A Place of Magic - Nara
When I was a child (maybe 6 or 7) my parents took me to a deer park in Southern California. I loved it. I remember it said it was loosely based on a deer park in Nara Japan.
Well the Japanese Deer Park in Southern California is long gone, but the deer in Nara still thrive, and one of my life long goals was realized when I finally got to go see Nara's Deer Park.
To get there from Kyoto takes about 45 minutes by train. It is a lovely trip with picturesque Japanese countryside and farms (which was a very pleasant change from the industrial dreck we had seen on the other train trips here so far).
Nara proved to be a very friendly place. Residents are justifiably proud of their city. One elderly man and came up to me while I was admiring the main pagoda and (in pretty good english) pointed out the special features and fine points of its construction (he knew what he was talking about). In the US I'd have expected such an approach to be followed by a request for a hand out. Here, he was just proud of his city and wanted to make sure we came to love it too.
And aside from the fact that we found that every school age child in Japan was also visiting Nara, it seemed pretty laid back.
Nara has a pretty expansive history serving as Japan's capital in the 700's. It is Japan's second UNESCO World Heritage site due to its many amazing temples, pagoda's, and shrines.
After leaving the train station we walked about 5 minutes and the City street peeled back and the main city park started to emerge. So did the deer. The story of the deer is that the mythological god Takemikazuchi arrived in Nara on a white deer to guard the newly built capital. So the deer in Nara are regarded as heavenly animals sent to protect the city and country. Hence, there are thousands of tame deer in Nara.
The Deer are Friendly and Seemingly Everywhere
You Can Approach and Sit Down Next to Them
All in all it is pretty magical. But....if you break down and buy the "deer cookies" they sell, well then the deer become much more attentive. The locals say the deer will bow for a cookie. None was willing to bow for me.
The Deer Especially Like Maps
(Right Out of Your Pocket)
Scratching Behind Their Ears is a Hit
They Apparently Do Have Their Bad Days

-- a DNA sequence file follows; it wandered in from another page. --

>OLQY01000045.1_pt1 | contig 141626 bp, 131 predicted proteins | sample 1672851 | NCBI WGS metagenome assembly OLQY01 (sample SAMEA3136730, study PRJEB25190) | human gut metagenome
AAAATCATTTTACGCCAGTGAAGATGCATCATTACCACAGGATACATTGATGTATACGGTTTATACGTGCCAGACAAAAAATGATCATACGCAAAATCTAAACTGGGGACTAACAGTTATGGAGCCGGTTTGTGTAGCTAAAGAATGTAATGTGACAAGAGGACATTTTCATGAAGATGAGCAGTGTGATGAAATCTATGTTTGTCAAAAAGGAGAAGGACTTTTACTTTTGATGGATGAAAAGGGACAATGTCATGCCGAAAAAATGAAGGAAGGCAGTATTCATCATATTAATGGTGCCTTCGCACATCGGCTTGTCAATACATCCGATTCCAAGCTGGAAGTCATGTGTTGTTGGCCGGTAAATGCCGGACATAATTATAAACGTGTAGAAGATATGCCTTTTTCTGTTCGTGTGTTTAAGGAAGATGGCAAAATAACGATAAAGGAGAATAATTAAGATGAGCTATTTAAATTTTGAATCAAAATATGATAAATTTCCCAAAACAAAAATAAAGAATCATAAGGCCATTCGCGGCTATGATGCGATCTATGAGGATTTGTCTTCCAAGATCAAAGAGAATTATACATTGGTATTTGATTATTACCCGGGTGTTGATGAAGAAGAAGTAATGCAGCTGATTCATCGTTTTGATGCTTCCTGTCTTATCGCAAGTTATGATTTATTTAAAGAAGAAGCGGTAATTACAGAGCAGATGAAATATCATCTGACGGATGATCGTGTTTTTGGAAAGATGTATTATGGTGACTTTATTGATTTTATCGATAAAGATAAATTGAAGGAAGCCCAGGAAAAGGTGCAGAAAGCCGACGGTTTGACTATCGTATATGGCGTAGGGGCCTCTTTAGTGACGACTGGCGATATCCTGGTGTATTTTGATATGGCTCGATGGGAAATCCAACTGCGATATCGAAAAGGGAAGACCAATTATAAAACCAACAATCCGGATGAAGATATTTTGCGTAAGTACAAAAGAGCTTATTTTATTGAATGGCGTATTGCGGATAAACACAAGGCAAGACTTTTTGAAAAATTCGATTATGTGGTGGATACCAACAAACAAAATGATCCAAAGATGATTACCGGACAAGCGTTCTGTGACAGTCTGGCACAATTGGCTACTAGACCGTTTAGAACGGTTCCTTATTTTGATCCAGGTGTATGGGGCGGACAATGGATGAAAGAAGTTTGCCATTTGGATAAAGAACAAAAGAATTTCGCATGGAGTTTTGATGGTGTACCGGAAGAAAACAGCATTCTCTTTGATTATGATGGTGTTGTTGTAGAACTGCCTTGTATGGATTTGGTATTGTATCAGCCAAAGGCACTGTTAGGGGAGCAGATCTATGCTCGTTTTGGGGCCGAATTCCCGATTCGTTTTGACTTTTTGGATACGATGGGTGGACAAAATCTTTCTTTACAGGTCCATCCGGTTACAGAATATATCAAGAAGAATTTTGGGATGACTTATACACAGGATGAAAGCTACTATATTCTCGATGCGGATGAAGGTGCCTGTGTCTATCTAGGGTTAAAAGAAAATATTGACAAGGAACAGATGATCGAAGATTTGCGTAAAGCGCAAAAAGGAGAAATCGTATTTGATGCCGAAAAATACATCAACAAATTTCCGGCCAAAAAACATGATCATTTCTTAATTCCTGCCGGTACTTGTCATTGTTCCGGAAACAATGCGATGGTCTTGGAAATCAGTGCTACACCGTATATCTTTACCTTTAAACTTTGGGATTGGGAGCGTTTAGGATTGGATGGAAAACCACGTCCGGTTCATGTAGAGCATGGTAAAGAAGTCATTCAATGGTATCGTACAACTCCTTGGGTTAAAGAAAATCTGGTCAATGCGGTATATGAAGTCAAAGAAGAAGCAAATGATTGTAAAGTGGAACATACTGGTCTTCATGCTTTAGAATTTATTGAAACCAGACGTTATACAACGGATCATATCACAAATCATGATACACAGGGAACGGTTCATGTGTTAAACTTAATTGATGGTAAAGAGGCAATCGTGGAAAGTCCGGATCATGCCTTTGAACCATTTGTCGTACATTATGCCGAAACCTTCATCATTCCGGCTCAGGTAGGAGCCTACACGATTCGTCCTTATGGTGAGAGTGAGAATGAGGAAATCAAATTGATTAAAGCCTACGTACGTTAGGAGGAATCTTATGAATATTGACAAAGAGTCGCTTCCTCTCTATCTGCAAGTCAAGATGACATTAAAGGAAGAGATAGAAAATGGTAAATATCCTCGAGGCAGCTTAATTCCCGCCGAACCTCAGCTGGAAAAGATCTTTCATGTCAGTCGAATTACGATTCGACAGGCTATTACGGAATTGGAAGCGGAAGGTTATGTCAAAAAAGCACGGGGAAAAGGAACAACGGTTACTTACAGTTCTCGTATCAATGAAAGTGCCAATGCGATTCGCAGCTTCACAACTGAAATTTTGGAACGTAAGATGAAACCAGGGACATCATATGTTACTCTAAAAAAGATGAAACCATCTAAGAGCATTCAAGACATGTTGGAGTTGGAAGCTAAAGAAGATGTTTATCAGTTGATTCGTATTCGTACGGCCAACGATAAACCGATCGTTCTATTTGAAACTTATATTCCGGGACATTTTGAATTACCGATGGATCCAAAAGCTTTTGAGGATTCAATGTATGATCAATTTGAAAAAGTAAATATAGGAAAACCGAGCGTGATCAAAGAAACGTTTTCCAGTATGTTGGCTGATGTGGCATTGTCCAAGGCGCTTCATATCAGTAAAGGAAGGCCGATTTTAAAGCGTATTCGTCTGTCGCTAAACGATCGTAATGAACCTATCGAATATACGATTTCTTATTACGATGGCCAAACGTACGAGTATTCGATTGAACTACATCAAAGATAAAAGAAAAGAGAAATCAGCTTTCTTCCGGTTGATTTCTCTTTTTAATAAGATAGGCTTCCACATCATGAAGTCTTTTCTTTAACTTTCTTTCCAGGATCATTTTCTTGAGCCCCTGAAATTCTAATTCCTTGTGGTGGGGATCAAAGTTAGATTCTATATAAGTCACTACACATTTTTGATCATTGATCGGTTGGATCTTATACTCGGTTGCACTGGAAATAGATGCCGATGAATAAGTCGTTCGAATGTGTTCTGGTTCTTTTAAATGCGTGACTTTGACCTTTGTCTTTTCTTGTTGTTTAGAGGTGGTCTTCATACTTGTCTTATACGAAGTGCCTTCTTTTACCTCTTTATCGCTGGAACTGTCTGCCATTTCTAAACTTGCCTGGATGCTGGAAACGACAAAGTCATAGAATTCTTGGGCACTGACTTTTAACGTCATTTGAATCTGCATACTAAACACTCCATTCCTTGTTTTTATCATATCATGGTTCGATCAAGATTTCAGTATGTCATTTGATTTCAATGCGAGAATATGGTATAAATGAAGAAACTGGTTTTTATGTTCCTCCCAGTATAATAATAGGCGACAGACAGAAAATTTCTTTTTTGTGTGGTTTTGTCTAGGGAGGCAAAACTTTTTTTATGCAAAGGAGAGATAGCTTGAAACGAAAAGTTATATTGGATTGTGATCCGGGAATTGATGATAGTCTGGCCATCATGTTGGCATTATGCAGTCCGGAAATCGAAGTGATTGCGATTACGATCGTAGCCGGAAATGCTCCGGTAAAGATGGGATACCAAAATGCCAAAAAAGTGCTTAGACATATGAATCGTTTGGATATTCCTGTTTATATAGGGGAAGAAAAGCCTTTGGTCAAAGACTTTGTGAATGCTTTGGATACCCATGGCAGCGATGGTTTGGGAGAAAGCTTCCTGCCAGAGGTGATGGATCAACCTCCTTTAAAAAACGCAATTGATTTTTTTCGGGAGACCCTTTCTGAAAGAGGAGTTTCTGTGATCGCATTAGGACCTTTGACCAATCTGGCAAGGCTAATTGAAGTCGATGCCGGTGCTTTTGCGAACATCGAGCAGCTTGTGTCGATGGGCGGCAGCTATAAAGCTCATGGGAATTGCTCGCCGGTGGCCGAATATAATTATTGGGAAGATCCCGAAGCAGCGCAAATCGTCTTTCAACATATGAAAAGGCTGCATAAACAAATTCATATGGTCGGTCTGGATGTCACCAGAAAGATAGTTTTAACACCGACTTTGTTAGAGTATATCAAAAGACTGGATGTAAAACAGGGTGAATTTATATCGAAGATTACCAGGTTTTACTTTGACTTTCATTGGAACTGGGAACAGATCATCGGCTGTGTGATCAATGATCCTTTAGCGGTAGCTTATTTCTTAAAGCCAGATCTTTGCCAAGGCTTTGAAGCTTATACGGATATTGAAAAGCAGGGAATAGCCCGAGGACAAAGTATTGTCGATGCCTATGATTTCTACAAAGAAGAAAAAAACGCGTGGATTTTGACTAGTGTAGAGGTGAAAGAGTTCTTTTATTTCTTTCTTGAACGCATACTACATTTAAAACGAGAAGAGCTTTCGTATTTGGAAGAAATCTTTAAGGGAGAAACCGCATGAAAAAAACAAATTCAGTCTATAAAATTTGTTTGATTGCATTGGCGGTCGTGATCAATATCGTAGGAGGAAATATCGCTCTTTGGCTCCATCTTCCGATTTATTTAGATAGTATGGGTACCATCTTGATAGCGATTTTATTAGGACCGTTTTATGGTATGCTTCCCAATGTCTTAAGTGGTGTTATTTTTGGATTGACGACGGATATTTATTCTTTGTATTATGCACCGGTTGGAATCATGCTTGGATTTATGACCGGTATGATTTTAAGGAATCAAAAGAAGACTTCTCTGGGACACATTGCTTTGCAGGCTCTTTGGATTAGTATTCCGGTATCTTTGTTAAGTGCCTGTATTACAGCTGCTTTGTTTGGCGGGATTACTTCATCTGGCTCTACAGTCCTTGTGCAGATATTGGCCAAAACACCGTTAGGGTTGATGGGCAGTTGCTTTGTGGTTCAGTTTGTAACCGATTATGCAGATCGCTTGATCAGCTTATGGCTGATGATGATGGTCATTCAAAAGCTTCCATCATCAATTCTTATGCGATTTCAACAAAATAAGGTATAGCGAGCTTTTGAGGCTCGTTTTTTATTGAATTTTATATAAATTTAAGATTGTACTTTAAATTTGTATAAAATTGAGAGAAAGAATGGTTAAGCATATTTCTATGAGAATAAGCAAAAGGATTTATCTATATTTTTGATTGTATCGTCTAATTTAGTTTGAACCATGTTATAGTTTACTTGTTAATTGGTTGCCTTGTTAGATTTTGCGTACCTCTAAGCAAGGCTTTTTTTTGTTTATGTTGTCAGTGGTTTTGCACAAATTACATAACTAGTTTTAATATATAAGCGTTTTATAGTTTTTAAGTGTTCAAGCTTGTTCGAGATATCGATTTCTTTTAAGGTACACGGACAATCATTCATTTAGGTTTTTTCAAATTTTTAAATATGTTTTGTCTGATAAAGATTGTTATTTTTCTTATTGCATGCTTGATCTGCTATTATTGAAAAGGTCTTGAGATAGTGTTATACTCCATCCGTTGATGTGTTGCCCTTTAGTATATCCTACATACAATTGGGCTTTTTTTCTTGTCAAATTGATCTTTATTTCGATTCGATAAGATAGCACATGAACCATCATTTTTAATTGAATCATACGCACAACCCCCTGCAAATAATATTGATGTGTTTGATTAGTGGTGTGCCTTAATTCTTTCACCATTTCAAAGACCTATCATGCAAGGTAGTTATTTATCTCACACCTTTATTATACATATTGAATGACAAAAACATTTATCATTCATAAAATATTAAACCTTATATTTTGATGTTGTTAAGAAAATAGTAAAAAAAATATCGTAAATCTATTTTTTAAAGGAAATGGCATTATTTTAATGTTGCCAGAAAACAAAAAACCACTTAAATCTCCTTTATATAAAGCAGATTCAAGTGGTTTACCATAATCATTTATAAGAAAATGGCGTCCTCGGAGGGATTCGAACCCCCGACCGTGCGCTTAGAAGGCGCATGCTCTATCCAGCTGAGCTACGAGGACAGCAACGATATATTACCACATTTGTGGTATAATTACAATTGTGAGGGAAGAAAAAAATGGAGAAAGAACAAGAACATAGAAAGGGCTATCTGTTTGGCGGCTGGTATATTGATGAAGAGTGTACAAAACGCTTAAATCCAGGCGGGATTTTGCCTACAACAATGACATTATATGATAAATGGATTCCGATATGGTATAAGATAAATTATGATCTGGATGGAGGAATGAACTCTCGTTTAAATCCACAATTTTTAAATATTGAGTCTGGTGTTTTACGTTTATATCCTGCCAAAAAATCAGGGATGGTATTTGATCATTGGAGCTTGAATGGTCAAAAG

(We Loved the "I'm Pissed" Heat Rays on the Sign)
Making our way into the park we came to the first of many temples and the Kofuku-ji Pagoda. It is a five level Pagoda that has survived Nara's many earthquakes.
Like all the pagoda's we encountered in Japan, it was not open to visitors. We then made our way to the Todai-ji Temple to see its giant Buddha. The Todai-ji we see today is the third temple to be rebuilt after various fires. This temple is the world's largest wooden building and it is actually 1/3 smaller than the temple it replaced.
Kids and Deer Everywhere on the Way to Todai-ji
First Whole View of Todai-ji
The World's Largest Wooden Structure
You Have to Stand Back a football Field
to Fit it in a Photograph
(Cast in Bronze - At One Time it Was Clad in Gold!)
One of the main Column in the rear of the Temple has a hole in its base. School kids climb through it for good luck.
Squeezing Through The Hole in the Column
Meticulously maintained grounds are indicative of this temples on-going place in the Buddhist world.
Flawless Green Lawns
Rickshaw Rides Were a Hit for Visitors
Proud Mama and Her Little One
A storm was rolling in and we were really hungry, so we made our way to the station and had a very nice lunch. It was now time to return to Kyoto.
When we actually got back to Kyoto Miss M took a side trip to the Isetan Department Store basement to load up on "dinner".
All Neatly Packaged and Priced Right
Dinner from the Food Stalls at the Isetan Department Store
It was a great visit to Nara and a very special day in Japan.
It is a nice way to conclude my posts from Japan.
We start our long journey home on Saturday. Then its back to work for me on Monday.
Can you say "jet lag"?
Roadboy's Travels © 2009